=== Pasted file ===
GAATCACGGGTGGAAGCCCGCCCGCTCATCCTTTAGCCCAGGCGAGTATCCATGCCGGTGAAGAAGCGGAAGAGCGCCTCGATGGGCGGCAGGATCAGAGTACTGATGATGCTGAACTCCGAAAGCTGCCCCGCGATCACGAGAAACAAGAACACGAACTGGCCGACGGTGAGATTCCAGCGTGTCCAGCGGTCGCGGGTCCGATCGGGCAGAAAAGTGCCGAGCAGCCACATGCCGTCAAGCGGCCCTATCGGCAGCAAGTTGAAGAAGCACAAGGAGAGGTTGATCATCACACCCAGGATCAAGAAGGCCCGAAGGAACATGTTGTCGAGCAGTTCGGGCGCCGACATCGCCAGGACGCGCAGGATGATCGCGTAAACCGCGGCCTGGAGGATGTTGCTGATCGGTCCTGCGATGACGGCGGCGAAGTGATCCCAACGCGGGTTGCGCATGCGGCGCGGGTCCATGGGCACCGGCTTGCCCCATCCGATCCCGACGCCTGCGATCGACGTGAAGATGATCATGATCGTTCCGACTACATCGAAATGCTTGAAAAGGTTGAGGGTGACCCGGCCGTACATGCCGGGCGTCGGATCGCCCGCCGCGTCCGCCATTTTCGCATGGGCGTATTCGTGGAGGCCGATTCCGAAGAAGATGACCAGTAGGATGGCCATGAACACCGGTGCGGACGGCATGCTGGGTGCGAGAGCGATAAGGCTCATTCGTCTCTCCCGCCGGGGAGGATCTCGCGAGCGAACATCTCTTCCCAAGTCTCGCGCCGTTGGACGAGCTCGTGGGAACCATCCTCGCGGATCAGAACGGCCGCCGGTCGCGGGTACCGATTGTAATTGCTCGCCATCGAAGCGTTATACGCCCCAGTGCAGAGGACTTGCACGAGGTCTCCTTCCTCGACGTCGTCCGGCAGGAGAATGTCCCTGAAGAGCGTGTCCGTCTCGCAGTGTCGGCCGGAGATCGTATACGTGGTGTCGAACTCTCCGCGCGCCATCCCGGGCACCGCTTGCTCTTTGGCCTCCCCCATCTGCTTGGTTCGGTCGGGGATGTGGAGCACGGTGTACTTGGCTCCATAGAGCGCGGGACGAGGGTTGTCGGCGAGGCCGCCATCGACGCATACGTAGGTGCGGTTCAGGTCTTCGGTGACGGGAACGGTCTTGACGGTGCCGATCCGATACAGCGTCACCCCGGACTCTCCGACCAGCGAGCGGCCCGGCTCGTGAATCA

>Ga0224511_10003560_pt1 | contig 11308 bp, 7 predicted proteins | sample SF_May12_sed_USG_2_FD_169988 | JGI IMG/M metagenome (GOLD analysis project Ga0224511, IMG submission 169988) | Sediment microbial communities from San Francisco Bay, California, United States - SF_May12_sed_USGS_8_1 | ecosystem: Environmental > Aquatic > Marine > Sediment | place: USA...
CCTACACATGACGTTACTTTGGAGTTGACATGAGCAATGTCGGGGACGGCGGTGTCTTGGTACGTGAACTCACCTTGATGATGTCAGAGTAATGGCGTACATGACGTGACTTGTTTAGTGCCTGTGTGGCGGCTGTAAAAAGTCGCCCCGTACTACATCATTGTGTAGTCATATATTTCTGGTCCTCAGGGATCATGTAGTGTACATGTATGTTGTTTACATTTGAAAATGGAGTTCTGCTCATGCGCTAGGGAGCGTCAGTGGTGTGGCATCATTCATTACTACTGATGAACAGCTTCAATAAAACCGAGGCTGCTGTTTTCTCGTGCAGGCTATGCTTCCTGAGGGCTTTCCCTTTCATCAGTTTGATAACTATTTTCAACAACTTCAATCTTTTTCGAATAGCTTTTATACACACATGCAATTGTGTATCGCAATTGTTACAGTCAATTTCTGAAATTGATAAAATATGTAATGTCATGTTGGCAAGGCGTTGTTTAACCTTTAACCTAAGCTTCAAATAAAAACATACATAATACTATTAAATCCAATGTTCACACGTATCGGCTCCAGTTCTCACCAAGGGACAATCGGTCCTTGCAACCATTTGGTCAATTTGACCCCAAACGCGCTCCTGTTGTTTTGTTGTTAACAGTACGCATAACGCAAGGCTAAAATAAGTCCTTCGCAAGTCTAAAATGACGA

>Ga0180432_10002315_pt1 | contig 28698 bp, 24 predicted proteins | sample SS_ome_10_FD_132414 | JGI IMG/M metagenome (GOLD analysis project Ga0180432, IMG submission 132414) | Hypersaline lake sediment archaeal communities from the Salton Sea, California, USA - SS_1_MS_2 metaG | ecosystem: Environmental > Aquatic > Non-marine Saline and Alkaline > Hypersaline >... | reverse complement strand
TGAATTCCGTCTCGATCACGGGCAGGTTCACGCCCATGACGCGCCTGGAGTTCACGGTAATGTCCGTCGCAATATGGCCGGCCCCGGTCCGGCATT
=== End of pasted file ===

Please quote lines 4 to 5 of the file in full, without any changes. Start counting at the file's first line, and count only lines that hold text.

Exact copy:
>Ga0180432_10002315_pt1 | contig 28698 bp, 24 predicted proteins | sample SS_ome_10_FD_132414 | JGI IMG/M metagenome (GOLD analysis project Ga0180432, IMG submission 132414) | Hypersaline lake sediment archaeal communities from the Salton Sea, California, USA - SS_1_MS_2 metaG | ecosystem: Environmental > Aquatic > Non-marine Saline and Alkaline > Hypersaline >... | reverse complement strand
TGAATTCCGTCTCGATCACGGGCAGGTTCACGCCCATGACGCGCCTGGAGTTCACGGTAATGTCCGTCGCAATATGGCCGGCCCCGGTCCGGCATT